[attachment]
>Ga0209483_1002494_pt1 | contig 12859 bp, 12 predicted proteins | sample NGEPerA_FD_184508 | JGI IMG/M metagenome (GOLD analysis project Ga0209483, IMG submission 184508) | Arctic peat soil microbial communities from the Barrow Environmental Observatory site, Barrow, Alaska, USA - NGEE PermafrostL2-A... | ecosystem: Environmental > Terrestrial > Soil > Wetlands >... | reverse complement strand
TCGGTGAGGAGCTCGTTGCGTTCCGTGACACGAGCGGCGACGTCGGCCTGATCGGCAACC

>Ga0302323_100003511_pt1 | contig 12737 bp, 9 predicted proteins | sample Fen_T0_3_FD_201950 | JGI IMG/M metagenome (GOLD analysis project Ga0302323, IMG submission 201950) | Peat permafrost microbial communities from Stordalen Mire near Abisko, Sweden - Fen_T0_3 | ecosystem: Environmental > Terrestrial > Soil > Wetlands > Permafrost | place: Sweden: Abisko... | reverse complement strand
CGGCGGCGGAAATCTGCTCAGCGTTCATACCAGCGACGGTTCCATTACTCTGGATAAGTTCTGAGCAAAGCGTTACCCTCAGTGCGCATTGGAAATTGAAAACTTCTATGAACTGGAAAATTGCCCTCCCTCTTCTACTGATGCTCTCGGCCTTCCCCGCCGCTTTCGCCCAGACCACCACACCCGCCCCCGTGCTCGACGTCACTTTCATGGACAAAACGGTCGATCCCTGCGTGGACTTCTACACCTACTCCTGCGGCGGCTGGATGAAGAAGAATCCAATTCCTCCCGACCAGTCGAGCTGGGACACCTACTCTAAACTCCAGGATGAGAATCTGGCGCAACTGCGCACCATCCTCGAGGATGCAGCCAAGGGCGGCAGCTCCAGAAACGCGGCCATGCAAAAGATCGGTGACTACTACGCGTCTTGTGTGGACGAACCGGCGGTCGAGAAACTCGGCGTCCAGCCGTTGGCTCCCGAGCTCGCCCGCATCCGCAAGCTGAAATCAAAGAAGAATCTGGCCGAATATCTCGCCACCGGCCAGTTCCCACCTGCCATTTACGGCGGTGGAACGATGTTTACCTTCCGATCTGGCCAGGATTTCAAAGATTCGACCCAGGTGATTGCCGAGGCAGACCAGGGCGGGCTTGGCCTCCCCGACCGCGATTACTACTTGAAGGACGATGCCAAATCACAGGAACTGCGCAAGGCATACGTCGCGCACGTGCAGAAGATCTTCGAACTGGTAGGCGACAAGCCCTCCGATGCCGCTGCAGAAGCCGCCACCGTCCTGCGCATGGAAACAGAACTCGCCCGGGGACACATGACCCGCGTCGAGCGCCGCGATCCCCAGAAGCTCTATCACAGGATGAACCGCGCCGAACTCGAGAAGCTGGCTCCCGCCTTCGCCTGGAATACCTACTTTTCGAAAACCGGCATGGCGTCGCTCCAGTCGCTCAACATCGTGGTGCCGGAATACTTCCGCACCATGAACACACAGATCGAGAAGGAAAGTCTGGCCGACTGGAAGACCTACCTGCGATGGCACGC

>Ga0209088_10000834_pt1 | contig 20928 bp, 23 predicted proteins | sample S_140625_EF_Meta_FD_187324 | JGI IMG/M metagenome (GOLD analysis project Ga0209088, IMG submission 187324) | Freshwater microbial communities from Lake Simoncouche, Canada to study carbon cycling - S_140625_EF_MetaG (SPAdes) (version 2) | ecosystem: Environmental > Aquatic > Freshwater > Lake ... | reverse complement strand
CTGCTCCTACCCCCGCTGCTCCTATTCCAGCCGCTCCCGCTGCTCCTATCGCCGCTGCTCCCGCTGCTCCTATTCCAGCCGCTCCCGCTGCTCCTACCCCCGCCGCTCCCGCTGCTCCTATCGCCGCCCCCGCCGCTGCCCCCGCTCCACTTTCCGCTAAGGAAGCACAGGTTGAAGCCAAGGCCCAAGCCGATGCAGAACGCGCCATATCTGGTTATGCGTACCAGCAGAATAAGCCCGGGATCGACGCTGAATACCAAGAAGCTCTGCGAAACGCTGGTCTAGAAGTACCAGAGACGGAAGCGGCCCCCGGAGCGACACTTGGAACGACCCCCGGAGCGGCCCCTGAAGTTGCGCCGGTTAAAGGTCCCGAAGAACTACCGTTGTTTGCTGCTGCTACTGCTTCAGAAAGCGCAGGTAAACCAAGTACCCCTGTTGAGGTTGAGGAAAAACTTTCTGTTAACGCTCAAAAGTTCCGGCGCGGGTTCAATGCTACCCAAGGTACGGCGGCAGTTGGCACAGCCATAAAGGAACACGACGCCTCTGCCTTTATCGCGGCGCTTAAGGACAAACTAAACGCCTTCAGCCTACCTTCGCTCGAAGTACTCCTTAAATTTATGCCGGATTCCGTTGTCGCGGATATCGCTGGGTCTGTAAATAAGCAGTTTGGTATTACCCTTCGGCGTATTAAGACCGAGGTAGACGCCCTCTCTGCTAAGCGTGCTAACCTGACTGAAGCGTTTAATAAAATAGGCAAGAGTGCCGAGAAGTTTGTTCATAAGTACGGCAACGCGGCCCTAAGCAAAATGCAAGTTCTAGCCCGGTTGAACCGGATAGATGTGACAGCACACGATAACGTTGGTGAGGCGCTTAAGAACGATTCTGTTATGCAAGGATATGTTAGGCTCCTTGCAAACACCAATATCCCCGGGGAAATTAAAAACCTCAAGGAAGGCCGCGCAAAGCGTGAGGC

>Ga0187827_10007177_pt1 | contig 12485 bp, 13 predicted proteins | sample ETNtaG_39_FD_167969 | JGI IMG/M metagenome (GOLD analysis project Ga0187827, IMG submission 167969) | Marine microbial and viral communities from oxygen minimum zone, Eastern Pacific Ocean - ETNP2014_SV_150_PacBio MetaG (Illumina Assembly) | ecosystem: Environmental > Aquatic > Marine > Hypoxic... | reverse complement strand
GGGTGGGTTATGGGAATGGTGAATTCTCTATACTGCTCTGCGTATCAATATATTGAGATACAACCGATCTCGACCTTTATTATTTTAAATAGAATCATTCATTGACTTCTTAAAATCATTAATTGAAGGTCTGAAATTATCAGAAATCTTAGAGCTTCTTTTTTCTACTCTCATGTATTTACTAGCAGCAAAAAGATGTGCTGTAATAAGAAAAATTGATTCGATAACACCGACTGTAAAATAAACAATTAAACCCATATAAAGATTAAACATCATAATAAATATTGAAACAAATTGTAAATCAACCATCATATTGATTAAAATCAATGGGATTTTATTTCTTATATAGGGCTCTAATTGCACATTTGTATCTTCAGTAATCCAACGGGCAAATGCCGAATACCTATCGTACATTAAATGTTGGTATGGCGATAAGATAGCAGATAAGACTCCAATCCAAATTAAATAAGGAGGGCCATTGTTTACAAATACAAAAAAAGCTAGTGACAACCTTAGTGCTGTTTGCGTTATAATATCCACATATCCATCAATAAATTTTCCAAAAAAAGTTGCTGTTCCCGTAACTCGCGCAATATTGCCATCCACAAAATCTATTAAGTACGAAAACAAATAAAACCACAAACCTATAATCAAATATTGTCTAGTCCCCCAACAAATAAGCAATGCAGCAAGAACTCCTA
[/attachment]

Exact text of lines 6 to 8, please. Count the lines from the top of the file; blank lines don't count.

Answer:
CTGCTCCTACCCCCGCTGCTCCTATTCCAGCCGCTCCCGCTGCTCCTATCGCCGCTGCTCCCGCTGCTCCTATTCCAGCCGCTCCCGCTGCTCCTACCCCCGCCGCTCCCGCTGCTCCTATCGCCGCCCCCGCCGCTGCCCCCGCTCCACTTTCCGCTAAGGAAGCACAGGTTGAAGCCAAGGCCCAAGCCGATGCAGAACGCGCCATATCTGGTTATGCGTACCAGCAGAATAAGCCCGGGATCGACGCTGAATACCAAGAAGCTCTGCGAAACGCTGGTCTAGAAGTACCAGAGACGGAAGCGGCCCCCGGAGCGACACTTGGAACGACCCCCGGAGCGGCCCCTGAAGTTGCGCCGGTTAAAGGTCCCGAAGAACTACCGTTGTTTGCTGCTGCTACTGCTTCAGAAAGCGCAGGTAAACCAAGTACCCCTGTTGAGGTTGAGGAAAAACTTTCTGTTAACGCTCAAAAGTTCCGGCGCGGGTTCAATGCTACCCAAGGTACGGCGGCAGTTGGCACAGCCATAAAGGAACACGACGCCTCTGCCTTTATCGCGGCGCTTAAGGACAAACTAAACGCCTTCAGCCTACCTTCGCTCGAAGTACTCCTTAAATTTATGCCGGATTCCGTTGTCGCGGATATCGCTGGGTCTGTAAATAAGCAGTTTGGTATTACCCTTCGGCGTATTAAGACCGAGGTAGACGCCCTCTCTGCTAAGCGTGCTAACCTGACTGAAGCGTTTAATAAAATAGGCAAGAGTGCCGAGAAGTTTGTTCATAAGTACGGCAACGCGGCCCTAAGCAAAATGCAAGTTCTAGCCCGGTTGAACCGGATAGATGTGACAGCACACGATAACGTTGGTGAGGCGCTTAAGAACGATTCTGTTATGCAAGGATATGTTAGGCTCCTTGCAAACACCAATATCCCCGGGGAAATTAAAAACCTCAAGGAAGGCCGCGCAAAGCGTGAGGC

>Ga0187827_10007177_pt1 | contig 12485 bp, 13 predicted proteins | sample ETNtaG_39_FD_167969 | JGI IMG/M metagenome (GOLD analysis project Ga0187827, IMG submission 167969) | Marine microbial and viral communities from oxygen minimum zone, Eastern Pacific Ocean - ETNP2014_SV_150_PacBio MetaG (Illumina Assembly) | ecosystem: Environmental > Aquatic > Marine > Hypoxic... | reverse complement strand
GGGTGGGTTATGGGAATGGTGAATTCTCTATACTGCTCTGCGTATCAATATATTGAGATACAACCGATCTCGACCTTTATTATTTTAAATAGAATCATTCATTGACTTCTTAAAATCATTAATTGAAGGTCTGAAATTATCAGAAATCTTAGAGCTTCTTTTTTCTACTCTCATGTATTTACTAGCAGCAAAAAGATGTGCTGTAATAAGAAAAATTGATTCGATAACACCGACTGTAAAATAAACAATTAAACCCATATAAAGATTAAACATCATAATAAATATTGAAACAAATTGTAAATCAACCATCATATTGATTAAAATCAATGGGATTTTATTTCTTATATAGGGCTCTAATTGCACATTTGTATCTTCAGTAATCCAACGGGCAAATGCCGAATACCTATCGTACATTAAATGTTGGTATGGCGATAAGATAGCAGATAAGACTCCAATCCAAATTAAATAAGGAGGGCCATTGTTTACAAATACAAAAAAAGCTAGTGACAACCTTAGTGCTGTTTGCGTTATAATATCCACATATCCATCAATAAATTTTCCAAAAAAAGTTGCTGTTCCCGTAACTCGCGCAATATTGCCATCCACAAAATCTATTAAGTACGAAAACAAATAAAACCACAAACCTATAATCAAATATTGTCTAGTCCCCCAACAAATAAGCAATGCAGCAAGAACTCCTA